Lead It Corporation v. Tallapalli et al

Filing 12

OPINION entered by Judge Sue E. Myerscough on 1/29/2013. Defendants' Motion to Dismiss Plaintiff's claim for copyright infringement is DENIED. (MAS, ilcd)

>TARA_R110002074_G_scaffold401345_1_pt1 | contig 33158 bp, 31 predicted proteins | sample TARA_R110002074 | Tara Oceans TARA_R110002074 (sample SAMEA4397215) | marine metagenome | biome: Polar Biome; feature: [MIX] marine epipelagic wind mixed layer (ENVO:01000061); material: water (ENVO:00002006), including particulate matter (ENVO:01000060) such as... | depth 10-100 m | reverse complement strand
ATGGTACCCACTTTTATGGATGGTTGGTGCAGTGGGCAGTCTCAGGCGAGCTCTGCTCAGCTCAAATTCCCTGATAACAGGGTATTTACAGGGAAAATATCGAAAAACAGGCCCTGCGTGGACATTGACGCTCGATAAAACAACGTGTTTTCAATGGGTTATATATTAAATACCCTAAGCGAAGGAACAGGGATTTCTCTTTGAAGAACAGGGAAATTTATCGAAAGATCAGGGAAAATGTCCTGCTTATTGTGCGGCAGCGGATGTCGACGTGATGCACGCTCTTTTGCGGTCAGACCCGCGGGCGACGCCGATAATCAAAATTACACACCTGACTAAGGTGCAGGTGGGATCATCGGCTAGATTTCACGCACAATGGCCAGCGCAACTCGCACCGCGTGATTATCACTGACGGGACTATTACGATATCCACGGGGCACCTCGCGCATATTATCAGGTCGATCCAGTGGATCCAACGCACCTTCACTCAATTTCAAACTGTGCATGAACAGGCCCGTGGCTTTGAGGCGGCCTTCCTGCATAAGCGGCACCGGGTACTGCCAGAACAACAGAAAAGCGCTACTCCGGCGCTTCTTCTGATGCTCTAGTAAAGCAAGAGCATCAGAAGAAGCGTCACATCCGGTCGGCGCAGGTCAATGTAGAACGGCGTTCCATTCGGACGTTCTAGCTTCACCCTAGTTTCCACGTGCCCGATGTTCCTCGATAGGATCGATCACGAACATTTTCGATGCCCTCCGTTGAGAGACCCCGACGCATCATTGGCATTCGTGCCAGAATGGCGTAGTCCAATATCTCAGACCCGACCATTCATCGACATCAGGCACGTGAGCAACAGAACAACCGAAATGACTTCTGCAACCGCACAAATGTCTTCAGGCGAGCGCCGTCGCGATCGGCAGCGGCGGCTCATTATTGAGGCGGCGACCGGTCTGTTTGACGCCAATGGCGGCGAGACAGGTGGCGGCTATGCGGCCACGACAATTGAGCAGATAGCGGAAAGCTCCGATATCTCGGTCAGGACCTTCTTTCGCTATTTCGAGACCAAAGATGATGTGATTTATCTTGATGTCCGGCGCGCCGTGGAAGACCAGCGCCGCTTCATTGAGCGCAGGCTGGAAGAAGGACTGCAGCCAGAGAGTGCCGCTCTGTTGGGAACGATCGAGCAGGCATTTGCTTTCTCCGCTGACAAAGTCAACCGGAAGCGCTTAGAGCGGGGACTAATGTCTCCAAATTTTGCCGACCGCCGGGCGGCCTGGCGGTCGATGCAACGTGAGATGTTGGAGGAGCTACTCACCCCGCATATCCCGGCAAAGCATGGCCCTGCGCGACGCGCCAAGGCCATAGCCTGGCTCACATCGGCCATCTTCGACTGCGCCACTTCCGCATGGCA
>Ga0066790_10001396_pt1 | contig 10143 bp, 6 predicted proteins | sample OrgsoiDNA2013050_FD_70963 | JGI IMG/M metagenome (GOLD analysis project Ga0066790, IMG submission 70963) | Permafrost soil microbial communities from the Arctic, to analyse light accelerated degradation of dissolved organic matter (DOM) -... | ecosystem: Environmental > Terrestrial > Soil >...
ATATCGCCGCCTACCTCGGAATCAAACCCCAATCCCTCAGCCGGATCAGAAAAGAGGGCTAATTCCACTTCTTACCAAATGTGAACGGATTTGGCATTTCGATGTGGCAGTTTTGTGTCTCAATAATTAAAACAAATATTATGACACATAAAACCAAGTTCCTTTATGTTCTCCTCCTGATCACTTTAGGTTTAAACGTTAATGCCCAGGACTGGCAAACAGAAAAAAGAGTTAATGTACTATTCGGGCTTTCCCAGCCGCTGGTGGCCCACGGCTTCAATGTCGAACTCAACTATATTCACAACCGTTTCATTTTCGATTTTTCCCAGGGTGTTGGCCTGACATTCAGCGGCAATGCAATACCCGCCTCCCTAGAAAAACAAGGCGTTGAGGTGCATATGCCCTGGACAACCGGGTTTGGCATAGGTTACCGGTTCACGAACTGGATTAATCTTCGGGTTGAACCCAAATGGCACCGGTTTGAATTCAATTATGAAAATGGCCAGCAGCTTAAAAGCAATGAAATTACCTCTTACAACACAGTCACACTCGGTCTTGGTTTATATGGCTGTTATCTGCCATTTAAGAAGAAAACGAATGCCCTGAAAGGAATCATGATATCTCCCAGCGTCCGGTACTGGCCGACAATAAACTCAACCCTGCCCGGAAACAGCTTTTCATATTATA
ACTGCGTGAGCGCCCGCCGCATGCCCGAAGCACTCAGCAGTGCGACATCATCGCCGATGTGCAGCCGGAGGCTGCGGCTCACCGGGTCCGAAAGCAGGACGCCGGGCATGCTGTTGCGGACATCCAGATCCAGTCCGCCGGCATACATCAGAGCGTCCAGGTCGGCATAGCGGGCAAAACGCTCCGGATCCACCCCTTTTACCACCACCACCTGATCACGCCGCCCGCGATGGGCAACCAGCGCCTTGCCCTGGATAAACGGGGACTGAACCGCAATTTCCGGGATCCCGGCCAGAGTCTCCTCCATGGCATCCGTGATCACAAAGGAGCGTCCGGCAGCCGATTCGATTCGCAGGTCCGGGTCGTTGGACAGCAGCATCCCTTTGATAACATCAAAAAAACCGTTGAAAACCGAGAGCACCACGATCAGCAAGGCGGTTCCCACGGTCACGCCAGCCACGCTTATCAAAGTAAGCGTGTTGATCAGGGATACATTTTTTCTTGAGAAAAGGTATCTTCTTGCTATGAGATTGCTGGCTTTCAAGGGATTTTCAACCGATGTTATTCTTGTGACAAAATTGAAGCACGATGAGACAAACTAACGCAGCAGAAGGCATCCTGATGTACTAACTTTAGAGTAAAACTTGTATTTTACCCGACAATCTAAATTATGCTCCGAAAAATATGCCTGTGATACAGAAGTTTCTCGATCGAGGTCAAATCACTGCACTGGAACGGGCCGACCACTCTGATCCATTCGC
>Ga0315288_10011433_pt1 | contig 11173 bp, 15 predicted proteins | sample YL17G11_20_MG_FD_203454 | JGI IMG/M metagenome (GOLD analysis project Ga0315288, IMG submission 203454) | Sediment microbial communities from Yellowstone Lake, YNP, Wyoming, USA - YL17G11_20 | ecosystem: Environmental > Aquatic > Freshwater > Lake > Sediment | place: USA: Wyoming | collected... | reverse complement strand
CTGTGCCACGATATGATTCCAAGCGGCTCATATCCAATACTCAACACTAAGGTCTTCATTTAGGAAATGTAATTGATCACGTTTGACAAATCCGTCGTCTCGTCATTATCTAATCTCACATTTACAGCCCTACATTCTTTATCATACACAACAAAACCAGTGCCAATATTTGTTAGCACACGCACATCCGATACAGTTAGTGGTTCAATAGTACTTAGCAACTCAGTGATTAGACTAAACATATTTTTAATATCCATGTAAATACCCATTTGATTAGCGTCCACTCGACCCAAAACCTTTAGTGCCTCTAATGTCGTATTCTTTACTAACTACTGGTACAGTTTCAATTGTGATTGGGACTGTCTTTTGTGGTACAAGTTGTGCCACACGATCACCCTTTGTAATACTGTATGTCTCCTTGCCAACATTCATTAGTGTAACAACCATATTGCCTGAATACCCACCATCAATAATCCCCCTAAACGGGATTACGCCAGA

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E-FILED Wednesday, 30 January, 2013 11:44:04 AM Clerk, U.S. District Court, ILCD UNITED STATES DISTRICT COURT FOR THE CENTRAL DISTRICT OF ILLINOIS SPRINGFIELD DIVISION LEAD IT COPRORATION, an Illinois ) Corporation, ) ) Plaintiff, ) ) v. ) ) REBECCA TALLAPALLI and ) ELITE IT SOLUTIONS INC., an ) Illinois Corporation, ) ) Defendants. ) 12-cv-3099 OPINION SUE E. MYERSCOUGH, U.S. District Judge: This matter is before the Court on Defendants’ Motion to Dismiss Plaintiff’s claim for copyright infringement and Plaintiff’s prayers for statutory damages and attorney’s fees (d/e 8). Defendants’ Motion to Dismiss Plaintiff’s infringement claim is DENIED because Plaintiff received a decision on the application for copyright registration from the United States Copyright Office which renders it unnecessary to address Defendants’ argument in support of this Motion. Defendants’ Motion to Dismiss Plaintiff’s prayers for statutory damages and attorney’s fees, construed as a Motion to Strike, is GRANTED because Plaintiff’s statements in the Complaint preclude an award of such damages. I. BACKGROUND In October 2006, Moon Technologies published a text created by employee, Rampasad Talluri, on Moon Technologies’ website and affixed the © symbol as a copyright notice. Compl. ¶ 14. In December 2009, Plaintiff merged with Moon Technologies and acquired rights to the text. Compl. ¶ 15. On or around January 1, 2010 Plaintiff began publishing the text under the career tab of Plaintiff’s website and attached the © symbol. Comp. ¶¶ 16–17. The text appears as follows: At Lead IT, you will work with a team of professionals committed to the highest standards of client service. Our employees, like our clients, [sic] are the corner stone of our business. Our own employees’ [sic] commit to managing their own career by seeking opportunities, taking responsibility for superior client service, and continuously building critical professional skills to enhance their development. We strongly value the distinctly different ideas, backgrounds and experiences that our professional bring to their positions. 2 of 12 Why Join Lead IT? [sic] We strive to offer the opportunities you need to achieve your highest level of professional performance and to develop and refine the skills you will need throughout your career. Our compensation package is among the best in the industry and is aimed at not only attracting but also retaining the best talent. If you believe that your needs and ours coincide, we might have a win-win situation in the making (always the best kind). Please submit your resume in confidence to: hr@leaditgroup.com. We are an Equal Employment Opportunity & Affirmative Action Employer, [sic] and our employees come from a wide range of cultural and geographic backgrounds. Compl. ¶ 20. Plaintiff states that on or around February 29, 2012, Defendants reproduced this text verbatim on the career portion of their website, except for replacing references to Plaintiff’s brand with Defendants’ own information. Plaintiff avers that Defendants published the text without permission. Compl. ¶¶ 3, 18, 20. On March 29, 2012, Plaintiff submitted an application to the United States Copyright Office (“Copyright Office”) seeking copyright 3 of 12 registration of the text. Compl. ¶ 25. Plaintiff’s application consisted of a completed electronic application form, a deposit of the text, and a payment of the filing fee. Compl. ¶ 25. Plaintiff then filed the Complaint on March 30, 2012 alleging copyright infringement by Defendants. Compl. ¶ 1. Plaintiff seeks statutory damages, actual damages, attorney’s fees, an injunction, impoundment and destruction of Defendants’ hardcopies of the infringing text, and any remedies deemed necessary. Compl. ¶ 30. On May 11, 2012, Defendants filed this Motion (d/e 8), arguing Plaintiff had not satisfied the registration requirement of 17 U.S.C. § 411(a) before commencing this suit. Defs.’ Mem. at 2–11. Section 411(a) provides that: Except for an action brought for a violation of the rights of the author under section 106A(a), and subject to the provisions of subsection (b), no civil action for infringement of the copyright in any United States work shall be instituted until preregistration or registration of the copyright claim has been made in accordance with this title. In any case, however, where the deposit, application, and fee required for registration have been delivered to the Copyright Office in proper form and registration has been refused, the applicant is entitled to institute a civil action for infringement if notice thereof, with a copy of the complaint, is served on the Register of Copyrights. The Register may, at his or her option, 4 of 12 become a party to the action with respect to the issue of registrability of the copyright claim by entering an appearance within sixty days after such service, but the Register's failure to become a party shall not deprive the court of jurisdiction to determine that issue. 17 U.S.C. § 411(a). Defendants also assert in the Motion that 17 U.S.C. § 412 bars Plaintiff’s prayers for statutory damages and attorney’s fees. Defs.’ Mem. at 11–14. Section 412 states that: [N]o award of statutory damages or of attorney's fees, as provided by sections 504 and 505, shall be made for--(1) any infringement of copyright in an unpublished work commenced before the effective date of its registration; or (2) any infringement of copyright commenced after first publication of the work and before the effective date of its registration, unless such registration is made within three months after the first publication of the work. 17 U.S.C. § 412. After Plaintiff filed the Response to Defendants’ Motion (d/e 10), the Copyright Office issued Plaintiff a certificate of copyright registration. See d/e 11 at ¶ 3. The certificate lists the date of registration as March 29, 2010. That is also the date Plaintiff submitted the copyright registration application. Id. Once Plaintiff received the certificate, Plaintiff filed a motion 5 of 12 for leave to supplement the Response to Defendants’ Motion or, alternatively, to amend the Complaint to include the certificate. See d/e 11 at ¶¶ 4-5. Defendants did not file a response. On July 2, 2012, Magistrate Judge Byron G. Cudmore granted Plaintiff’s Motion to Supplement the Response with a copy of the certificate. Defendants’ Motion to Dismiss Plaintiff’s claim for copyright infringement and the Motion to Dismiss Plaintiff’s request for statutory damages and attorney’s fees construed as a Motion to Strike, are now before the Court. II. JURISDICTION AND VENUE Pursuant to 28 U.S.C. § 1338(a), “the district courts shall have original jurisdiction of any civil action arising under any Act of Congress relating to . . . copyrights and trademarks.” Accordingly, this Court has subject matter jurisdiction over the instant suit because Plaintiff asserts claims arising under the United States Copyright Act of 1976, 17 U.S.C. § 101 et seq. (“Copyright Act”). The Court also has subject matter jurisdiction because the claim arises under the laws of the United States. See 28 U.S.C. § 1331. Further, venue is appropriate because Springfield, Illinois is 6 of 12 the principal place of business for Plaintiff and Defendants. See 28 U.S.C. §§ 1400(a), 1391(b)–(c). III. LEGAL STANDARD A motion under Rule 12(b)(6) challenges the sufficiency of the complaint. Christensen v. Cnty. of Boone, 483 F.3d 454, 458 (7th Cir. 2007). Under the federal notice pleading standards, “a plaintiff's complaint need only provide a short and plain statement of the claim showing that the pleader is entitled to relief, sufficient to provide the defendant with fair notice of the claim and its basis.” Tamayo v. Blagojevich, 526 F.3d 1074, 1081 (7th Cir. 2008) (internal quotations omitted). When considering a motion to dismiss under Rule 12(b)(6), the complaint is construed in the light most favorable to the plaintiff; all well-pleaded factual allegations are accepted as true; and all reasonable inferences are construed in the plaintiff's favor. Id. However, a complaint must allege “enough facts to state a claim to relief that is plausible on its face” to survive a motion to dismiss. Bell Atlantic Corp. v. Twombly, 550 U.S. 544, 547, 127 S.Ct. 1955, 167 L.Ed.2d 929 (2007). For a claim to have facial plausibility, a plaintiff must plead “factual content that allows 7 of 12 the court to draw the reasonable inference that the defendant is liable for the misconduct alleged.” Ashcroft v. Iqbal, 556 U.S. 662, 129 S.Ct. 1937, 1949, 173 L.Ed.2d 868 (2009). “[T]hreadbare recitals of the elements of a cause of action, supported by mere conclusory statements, do not suffice.” Id. Further, the amount of factual allegations required to state a plausible claim for relief depends on the complexity of the legal theory alleged. Limestone Dev. Corp. v. Vill. of Lemont, 520 F.3d 797, 803 (7th Cir. 2008). IV. ANALYSIS To state a claim for copyright infringement, a plaintiff must claim (1) ownership of a valid copyright in a work, and (2) the copying of elements of the work that are original. Feist Publ'ns, Inc. v. Rural Tel. Serv. Co., 499 U.S. 340, 361, 111 S.Ct. 1282, 113 L.Ed.2d 358 (1991). Additionally, § 411(a) of the Copyright Act “requires copyright holders to register their works before suing for copyright infringement.” Reed Elsevier, Inc. v. Muchnick, –––U.S. –– ––, ––––, 130 S.Ct. 1237, 1241, 176 L.Ed.2d 18 (2010) (citing 17 U.S.C. § 411(a)). The meaning of “registration” under § 411(a), however, has led 8 of 12 to a circuit split. The Tenth and Eleventh Circuits find § 411(a)’s plain meaning requires the Copyright Office to decide whether to issue or deny a certificate of registration before a plaintiff can commence an action for copyright infringement. See e.g., La Resolana Architects, PA v. Clay Realtors Angel Fire, 416 F.3d 1195, 1207 (10th Cir. 2005); M.G.B. Homes, Inc. v. Ameron Homes, Inc., 903 F.2d 1486, 1488-89 (11th Cir. 1990). Courts call this the “Registration Approach.” Alternatively, under the “Application Approach,” a plaintiff can bring a claim for copyright infringement immediately after submitting the appropriate application materials to the Copyright Office under the “Application Approach.” See e.g., Cosmetic Ideas, Inc. v. IAC/InteractiveCorp, 606 F.3d 612, 621 (9th Cir. 2010); Apple Barrel Productions, Inc. v. Beard, 730 F.2d 384, 386-87 (5th Cir. 1984). The Seventh Circuit, however, has not directly addressed § 411(a)’s registration requirement. 9 of 12 A. Plaintiff Received a Certificate of Registration Which Renders it Unnecessary to Determine Whether the Application or Registration Approach Should Apply in Cases for Copyright Infringement Defendants urge the Court to adopt the Registration Approach because § 411(a)’s plain language requires actual registration of the copyright, or the refusal of such by the Copyright Office, before a plaintiff may file a copyright infringement claim. The registration issue, however, need not be decided here because Plaintiff received a certificate of registration back-dated March 29, 2012. (d/e 11). Accordingly, Plaintiff may now state a claim for copyright infringement regardless of whether the Application or Registration Approach applies. Moreover, Plaintiff need not refile the Complaint for the sake of commencing this action after receiving a decision from the Copyright Office. See Woollen, Molzan and Partners, Inc. v. Indianapolis-Marion Cnty., 2006 WL 2135819, at *3 (S.D. Ind. Jul. 28, 2006) (declining to require refiling of a copyright infringement claim after the Copyright Office decision rendered it unnecessary to address the registration issue). Instead, the case may go forward 10 of 12 focusing on the substantive merits of the copyright infringement claim. See Grumhaus v. Comerica Secs., Inc., 223 F.3d 648, 652 (7th Cir. 2000) (discussing that notice pleading focuses on the merits rather than technical aspects of pleading). B. Section 412(2) Precludes Awards of Statutory Damages or Attorney’s Fees in this Case Defendants also move to dismiss Plaintiff’s prayers for statutory damages and attorney’s fees because 17 U.S.C. § 412 precludes such awards in this case. Defendants’ argument is construed as a Motion to Strike immaterial and impertinent matter from the complaint. Fed.R.Civ.P. 12(f). Section 504 of the Copyright Act allows statutory damages, and section 505 gives courts discretion to award reasonable attorney’s fees. 17 U.S.C. §§ 504-05. However, section 412 precludes such awards if “any infringement of copyright commenced after first publication of the work and before the effective date of its registration . . . .” 17 U.S.C. § 412(2). Here, Moon Technologies published the disputed text as early as October 2006. Plaintiff acquired Moon Technologies in 11 of 12 December 2009, and published the same text on Plaintiff’s website on or around January 1, 2010. Plaintiff avers that Defendants published the same material on or around February 29, 2012. Plaintiff received the certificate of registration dated March 29, 2012, and commenced this action one day later. Based on this chronology, Plaintiff alleges infringement commenced after first publication, but before the effective date of registration. See 17 U.S.C. § 412(2). This precludes awards of statutory damages or attorney’s fees under sections 504 and 505. Therefore, Plaintiff’s prayers for such relief are stricken. V. CONCLUSION Defendants’ Motion to Dismiss Plaintiff’s claim for copyright infringement is DENIED because Plaintiff received a certificate of registration from the Copyright Office that renders it unnecessary to address Defendants’ arguments in this Motion. Defendants’ Motion to Strike Plaintiff’s prayers for statutory damages and attorney’s fees is GRANTED because section 412 of the Copyright Act precludes awarding such damages in this case. IT IS SO ORDERED. 12 of 12 ENTER: January 29, 2013 FOR THE COURT: s/ Sue E. Myerscough SUE E. MYERSCOUGH UNITED STATES DISTRICT JUDGE 13 of 12